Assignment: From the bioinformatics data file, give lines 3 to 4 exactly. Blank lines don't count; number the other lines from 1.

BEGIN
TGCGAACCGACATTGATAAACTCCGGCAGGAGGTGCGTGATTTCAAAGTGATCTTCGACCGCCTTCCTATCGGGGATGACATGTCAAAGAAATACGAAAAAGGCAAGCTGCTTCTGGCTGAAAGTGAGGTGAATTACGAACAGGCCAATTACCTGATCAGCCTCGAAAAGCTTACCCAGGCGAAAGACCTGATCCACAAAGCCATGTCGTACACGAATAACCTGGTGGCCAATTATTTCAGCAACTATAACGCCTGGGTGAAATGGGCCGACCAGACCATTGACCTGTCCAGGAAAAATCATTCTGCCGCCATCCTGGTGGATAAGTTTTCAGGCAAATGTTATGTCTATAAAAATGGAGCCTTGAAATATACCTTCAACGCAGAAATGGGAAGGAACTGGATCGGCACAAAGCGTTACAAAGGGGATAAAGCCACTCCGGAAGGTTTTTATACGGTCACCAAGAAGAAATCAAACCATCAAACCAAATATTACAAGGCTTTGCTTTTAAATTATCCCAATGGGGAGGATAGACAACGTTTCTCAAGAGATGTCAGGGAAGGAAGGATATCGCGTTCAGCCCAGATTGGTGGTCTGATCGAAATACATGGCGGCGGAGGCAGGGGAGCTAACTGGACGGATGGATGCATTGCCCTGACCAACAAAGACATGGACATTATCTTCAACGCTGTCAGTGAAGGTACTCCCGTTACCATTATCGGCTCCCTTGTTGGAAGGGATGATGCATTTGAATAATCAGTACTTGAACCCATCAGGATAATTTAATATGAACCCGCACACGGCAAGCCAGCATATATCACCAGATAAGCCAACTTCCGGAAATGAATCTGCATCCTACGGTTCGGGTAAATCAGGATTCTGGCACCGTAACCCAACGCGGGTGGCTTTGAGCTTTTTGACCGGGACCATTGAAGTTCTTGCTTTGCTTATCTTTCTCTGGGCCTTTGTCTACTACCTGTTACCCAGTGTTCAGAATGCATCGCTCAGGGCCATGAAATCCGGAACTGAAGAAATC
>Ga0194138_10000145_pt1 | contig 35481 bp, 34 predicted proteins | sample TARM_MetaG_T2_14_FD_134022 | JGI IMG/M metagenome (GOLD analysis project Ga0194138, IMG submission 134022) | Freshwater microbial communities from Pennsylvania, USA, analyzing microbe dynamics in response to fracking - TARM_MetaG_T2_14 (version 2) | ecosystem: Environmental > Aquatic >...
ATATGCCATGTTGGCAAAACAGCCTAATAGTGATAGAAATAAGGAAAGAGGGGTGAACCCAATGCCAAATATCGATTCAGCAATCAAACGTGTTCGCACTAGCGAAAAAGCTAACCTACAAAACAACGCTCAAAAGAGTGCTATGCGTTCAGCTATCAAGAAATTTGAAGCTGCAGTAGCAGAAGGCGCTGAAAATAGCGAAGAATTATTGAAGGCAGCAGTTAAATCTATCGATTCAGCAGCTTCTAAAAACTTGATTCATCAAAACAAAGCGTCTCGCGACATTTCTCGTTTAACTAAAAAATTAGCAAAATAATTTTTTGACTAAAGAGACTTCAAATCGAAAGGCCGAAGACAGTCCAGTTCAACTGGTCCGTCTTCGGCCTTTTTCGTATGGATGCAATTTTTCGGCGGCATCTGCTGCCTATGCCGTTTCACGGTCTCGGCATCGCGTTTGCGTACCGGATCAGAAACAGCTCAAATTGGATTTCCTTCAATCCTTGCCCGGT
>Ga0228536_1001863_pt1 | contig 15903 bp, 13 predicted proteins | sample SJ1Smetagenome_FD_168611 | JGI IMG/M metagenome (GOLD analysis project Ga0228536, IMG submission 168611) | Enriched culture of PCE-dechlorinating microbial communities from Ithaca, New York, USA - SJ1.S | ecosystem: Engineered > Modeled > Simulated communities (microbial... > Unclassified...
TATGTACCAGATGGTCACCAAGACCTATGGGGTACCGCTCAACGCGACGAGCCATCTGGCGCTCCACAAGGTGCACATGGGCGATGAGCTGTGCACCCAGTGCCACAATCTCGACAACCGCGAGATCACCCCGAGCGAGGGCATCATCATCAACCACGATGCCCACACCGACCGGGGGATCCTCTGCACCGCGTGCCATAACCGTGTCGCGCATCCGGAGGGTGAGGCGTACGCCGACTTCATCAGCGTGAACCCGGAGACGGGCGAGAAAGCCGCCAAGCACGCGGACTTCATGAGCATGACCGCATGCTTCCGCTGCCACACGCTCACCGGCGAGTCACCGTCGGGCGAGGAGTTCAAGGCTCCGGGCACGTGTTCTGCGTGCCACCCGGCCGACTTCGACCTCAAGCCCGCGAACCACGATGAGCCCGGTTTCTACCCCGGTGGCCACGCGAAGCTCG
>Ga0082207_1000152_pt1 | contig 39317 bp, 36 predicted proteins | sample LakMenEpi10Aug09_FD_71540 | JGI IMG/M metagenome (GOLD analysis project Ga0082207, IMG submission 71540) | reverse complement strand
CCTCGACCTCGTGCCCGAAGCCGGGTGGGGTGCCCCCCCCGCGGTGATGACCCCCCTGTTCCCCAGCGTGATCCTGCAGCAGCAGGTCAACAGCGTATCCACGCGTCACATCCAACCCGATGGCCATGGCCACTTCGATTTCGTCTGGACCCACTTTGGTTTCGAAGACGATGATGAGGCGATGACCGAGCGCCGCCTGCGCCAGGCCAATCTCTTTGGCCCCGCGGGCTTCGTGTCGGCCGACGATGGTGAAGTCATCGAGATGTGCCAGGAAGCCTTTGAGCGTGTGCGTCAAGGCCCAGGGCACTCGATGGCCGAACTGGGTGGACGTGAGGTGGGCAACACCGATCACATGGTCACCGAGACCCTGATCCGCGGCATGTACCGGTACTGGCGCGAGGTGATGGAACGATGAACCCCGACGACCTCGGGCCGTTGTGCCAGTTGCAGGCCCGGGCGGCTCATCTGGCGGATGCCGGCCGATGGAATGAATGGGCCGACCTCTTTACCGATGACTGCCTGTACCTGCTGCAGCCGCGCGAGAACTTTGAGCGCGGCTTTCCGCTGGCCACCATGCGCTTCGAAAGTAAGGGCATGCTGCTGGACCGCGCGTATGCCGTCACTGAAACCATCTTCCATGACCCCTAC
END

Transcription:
ATATGCCATGTTGGCAAAACAGCCTAATAGTGATAGAAATAAGGAAAGAGGGGTGAACCCAATGCCAAATATCGATTCAGCAATCAAACGTGTTCGCACTAGCGAAAAAGCTAACCTACAAAACAACGCTCAAAAGAGTGCTATGCGTTCAGCTATCAAGAAATTTGAAGCTGCAGTAGCAGAAGGCGCTGAAAATAGCGAAGAATTATTGAAGGCAGCAGTTAAATCTATCGATTCAGCAGCTTCTAAAAACTTGATTCATCAAAACAAAGCGTCTCGCGACATTTCTCGTTTAACTAAAAAATTAGCAAAATAATTTTTTGACTAAAGAGACTTCAAATCGAAAGGCCGAAGACAGTCCAGTTCAACTGGTCCGTCTTCGGCCTTTTTCGTATGGATGCAATTTTTCGGCGGCATCTGCTGCCTATGCCGTTTCACGGTCTCGGCATCGCGTTTGCGTACCGGATCAGAAACAGCTCAAATTGGATTTCCTTCAATCCTTGCCCGGT
>Ga0228536_1001863_pt1 | contig 15903 bp, 13 predicted proteins | sample SJ1Smetagenome_FD_168611 | JGI IMG/M metagenome (GOLD analysis project Ga0228536, IMG submission 168611) | Enriched culture of PCE-dechlorinating microbial communities from Ithaca, New York, USA - SJ1.S | ecosystem: Engineered > Modeled > Simulated communities (microbial... > Unclassified...